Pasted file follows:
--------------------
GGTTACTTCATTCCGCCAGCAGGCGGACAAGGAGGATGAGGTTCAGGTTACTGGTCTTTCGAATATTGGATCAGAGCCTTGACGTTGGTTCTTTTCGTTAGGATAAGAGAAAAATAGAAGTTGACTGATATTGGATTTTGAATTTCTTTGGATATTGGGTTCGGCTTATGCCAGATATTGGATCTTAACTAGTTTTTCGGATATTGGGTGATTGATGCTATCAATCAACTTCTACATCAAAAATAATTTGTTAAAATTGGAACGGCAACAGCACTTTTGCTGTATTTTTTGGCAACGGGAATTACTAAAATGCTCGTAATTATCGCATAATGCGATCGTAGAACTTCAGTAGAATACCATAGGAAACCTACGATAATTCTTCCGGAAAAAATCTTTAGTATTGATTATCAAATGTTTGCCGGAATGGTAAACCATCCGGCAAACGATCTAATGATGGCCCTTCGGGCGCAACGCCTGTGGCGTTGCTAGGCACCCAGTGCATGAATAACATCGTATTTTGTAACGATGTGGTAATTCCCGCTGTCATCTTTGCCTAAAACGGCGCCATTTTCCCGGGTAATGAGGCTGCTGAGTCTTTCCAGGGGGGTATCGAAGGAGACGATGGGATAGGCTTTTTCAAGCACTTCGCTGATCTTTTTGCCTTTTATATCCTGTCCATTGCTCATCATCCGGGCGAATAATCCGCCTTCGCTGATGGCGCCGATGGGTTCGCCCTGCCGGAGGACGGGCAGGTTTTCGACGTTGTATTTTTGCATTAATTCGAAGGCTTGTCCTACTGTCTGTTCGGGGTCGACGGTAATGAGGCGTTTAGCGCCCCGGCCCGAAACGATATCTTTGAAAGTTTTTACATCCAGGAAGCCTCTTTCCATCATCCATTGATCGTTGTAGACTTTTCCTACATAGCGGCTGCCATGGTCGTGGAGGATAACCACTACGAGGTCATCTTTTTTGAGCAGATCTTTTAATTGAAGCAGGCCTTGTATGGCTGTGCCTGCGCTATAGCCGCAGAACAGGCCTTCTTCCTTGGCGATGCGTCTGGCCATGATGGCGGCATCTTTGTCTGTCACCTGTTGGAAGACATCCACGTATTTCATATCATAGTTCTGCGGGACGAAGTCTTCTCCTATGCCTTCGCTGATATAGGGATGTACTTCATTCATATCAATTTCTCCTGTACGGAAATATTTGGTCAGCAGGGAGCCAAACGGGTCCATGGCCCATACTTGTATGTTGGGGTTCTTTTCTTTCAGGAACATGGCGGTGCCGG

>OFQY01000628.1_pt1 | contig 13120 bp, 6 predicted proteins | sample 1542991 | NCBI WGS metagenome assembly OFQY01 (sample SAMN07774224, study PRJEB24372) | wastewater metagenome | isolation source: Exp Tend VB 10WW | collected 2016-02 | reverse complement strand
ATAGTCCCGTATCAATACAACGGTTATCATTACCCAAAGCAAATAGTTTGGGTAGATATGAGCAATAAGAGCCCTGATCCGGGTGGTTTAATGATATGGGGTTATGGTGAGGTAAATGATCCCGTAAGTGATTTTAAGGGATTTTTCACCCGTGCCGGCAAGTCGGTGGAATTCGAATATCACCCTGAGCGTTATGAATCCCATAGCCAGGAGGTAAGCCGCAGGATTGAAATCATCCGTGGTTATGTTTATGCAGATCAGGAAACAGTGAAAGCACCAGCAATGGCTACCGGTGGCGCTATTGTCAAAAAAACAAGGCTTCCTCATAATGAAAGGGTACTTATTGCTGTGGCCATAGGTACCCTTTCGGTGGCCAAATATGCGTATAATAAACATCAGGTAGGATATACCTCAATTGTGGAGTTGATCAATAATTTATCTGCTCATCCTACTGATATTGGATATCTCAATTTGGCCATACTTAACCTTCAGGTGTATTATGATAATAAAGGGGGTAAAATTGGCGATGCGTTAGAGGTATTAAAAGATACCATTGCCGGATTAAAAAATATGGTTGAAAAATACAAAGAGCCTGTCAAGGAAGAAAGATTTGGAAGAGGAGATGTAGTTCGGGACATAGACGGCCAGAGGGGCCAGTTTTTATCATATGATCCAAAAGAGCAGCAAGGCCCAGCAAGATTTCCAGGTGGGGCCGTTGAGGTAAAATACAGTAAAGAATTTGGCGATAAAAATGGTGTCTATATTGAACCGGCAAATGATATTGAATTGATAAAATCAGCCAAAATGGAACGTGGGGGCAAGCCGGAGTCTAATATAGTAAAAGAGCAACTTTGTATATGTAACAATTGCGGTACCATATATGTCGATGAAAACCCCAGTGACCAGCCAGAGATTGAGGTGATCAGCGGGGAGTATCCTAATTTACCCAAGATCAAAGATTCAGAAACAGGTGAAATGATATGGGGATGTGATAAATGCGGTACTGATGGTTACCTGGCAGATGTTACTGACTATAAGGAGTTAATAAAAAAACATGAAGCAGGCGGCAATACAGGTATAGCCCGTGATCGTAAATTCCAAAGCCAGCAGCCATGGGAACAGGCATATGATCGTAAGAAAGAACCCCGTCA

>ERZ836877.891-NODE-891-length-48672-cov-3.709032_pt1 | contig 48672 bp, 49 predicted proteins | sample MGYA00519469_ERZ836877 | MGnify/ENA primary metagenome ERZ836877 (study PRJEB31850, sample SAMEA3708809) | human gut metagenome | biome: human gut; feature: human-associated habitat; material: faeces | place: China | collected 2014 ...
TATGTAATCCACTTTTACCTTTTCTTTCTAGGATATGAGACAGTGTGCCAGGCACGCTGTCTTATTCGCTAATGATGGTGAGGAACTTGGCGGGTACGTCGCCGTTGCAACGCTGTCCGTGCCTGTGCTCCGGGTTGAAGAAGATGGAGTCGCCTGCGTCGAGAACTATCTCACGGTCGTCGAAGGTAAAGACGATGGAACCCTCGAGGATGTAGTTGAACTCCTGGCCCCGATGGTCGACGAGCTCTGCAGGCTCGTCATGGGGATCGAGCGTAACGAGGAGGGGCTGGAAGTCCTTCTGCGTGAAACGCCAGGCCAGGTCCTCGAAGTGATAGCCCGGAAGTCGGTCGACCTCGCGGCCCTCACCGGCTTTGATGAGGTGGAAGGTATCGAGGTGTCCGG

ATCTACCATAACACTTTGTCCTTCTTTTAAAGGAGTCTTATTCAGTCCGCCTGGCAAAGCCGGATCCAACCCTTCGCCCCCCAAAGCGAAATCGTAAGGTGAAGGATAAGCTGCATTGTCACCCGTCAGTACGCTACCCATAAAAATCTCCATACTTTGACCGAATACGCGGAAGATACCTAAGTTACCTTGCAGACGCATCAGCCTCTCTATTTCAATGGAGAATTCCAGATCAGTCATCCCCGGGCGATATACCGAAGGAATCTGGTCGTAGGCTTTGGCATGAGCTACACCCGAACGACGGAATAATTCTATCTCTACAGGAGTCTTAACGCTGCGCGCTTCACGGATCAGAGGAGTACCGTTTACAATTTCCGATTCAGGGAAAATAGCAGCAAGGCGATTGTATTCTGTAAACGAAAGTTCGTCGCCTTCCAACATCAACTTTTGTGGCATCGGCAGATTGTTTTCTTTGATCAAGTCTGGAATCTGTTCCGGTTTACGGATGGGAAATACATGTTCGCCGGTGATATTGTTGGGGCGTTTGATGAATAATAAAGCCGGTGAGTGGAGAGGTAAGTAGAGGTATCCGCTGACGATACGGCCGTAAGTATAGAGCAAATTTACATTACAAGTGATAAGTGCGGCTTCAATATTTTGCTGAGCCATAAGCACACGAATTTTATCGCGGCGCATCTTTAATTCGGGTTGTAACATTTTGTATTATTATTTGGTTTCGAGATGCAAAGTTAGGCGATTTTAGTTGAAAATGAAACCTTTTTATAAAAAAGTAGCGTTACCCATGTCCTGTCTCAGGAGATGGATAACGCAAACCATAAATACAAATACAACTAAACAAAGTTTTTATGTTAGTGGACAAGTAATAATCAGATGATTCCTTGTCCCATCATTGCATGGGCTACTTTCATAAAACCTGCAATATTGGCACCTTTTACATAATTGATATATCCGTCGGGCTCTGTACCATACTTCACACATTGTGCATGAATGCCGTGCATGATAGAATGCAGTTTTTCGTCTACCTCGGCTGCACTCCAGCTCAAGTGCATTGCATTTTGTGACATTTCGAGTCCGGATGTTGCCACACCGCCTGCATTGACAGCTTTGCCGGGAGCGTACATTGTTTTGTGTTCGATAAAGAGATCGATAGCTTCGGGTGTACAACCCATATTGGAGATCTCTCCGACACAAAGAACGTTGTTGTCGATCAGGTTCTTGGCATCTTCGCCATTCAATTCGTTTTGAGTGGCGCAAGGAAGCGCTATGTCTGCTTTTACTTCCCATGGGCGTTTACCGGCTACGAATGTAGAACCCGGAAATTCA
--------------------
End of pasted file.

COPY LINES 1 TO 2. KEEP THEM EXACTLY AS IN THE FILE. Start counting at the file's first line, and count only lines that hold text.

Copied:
GGTTACTTCATTCCGCCAGCAGGCGGACAAGGAGGATGAGGTTCAGGTTACTGGTCTTTCGAATATTGGATCAGAGCCTTGACGTTGGTTCTTTTCGTTAGGATAAGAGAAAAATAGAAGTTGACTGATATTGGATTTTGAATTTCTTTGGATATTGGGTTCGGCTTATGCCAGATATTGGATCTTAACTAGTTTTTCGGATATTGGGTGATTGATGCTATCAATCAACTTCTACATCAAAAATAATTTGTTAAAATTGGAACGGCAACAGCACTTTTGCTGTATTTTTTGGCAACGGGAATTACTAAAATGCTCGTAATTATCGCATAATGCGATCGTAGAACTTCAGTAGAATACCATAGGAAACCTACGATAATTCTTCCGGAAAAAATCTTTAGTATTGATTATCAAATGTTTGCCGGAATGGTAAACCATCCGGCAAACGATCTAATGATGGCCCTTCGGGCGCAACGCCTGTGGCGTTGCTAGGCACCCAGTGCATGAATAACATCGTATTTTGTAACGATGTGGTAATTCCCGCTGTCATCTTTGCCTAAAACGGCGCCATTTTCCCGGGTAATGAGGCTGCTGAGTCTTTCCAGGGGGGTATCGAAGGAGACGATGGGATAGGCTTTTTCAAGCACTTCGCTGATCTTTTTGCCTTTTATATCCTGTCCATTGCTCATCATCCGGGCGAATAATCCGCCTTCGCTGATGGCGCCGATGGGTTCGCCCTGCCGGAGGACGGGCAGGTTTTCGACGTTGTATTTTTGCATTAATTCGAAGGCTTGTCCTACTGTCTGTTCGGGGTCGACGGTAATGAGGCGTTTAGCGCCCCGGCCCGAAACGATATCTTTGAAAGTTTTTACATCCAGGAAGCCTCTTTCCATCATCCATTGATCGTTGTAGACTTTTCCTACATAGCGGCTGCCATGGTCGTGGAGGATAACCACTACGAGGTCATCTTTTTTGAGCAGATCTTTTAATTGAAGCAGGCCTTGTATGGCTGTGCCTGCGCTATAGCCGCAGAACAGGCCTTCTTCCTTGGCGATGCGTCTGGCCATGATGGCGGCATCTTTGTCTGTCACCTGTTGGAAGACATCCACGTATTTCATATCATAGTTCTGCGGGACGAAGTCTTCTCCTATGCCTTCGCTGATATAGGGATGTACTTCATTCATATCAATTTCTCCTGTACGGAAATATTTGGTCAGCAGGGAGCCAAACGGGTCCATGGCCCATACTTGTATGTTGGGGTTCTTTTCTTTCAGGAACATGGCGGTGCCGG

>OFQY01000628.1_pt1 | contig 13120 bp, 6 predicted proteins | sample 1542991 | NCBI WGS metagenome assembly OFQY01 (sample SAMN07774224, study PRJEB24372) | wastewater metagenome | isolation source: Exp Tend VB 10WW | collected 2016-02 | reverse complement strand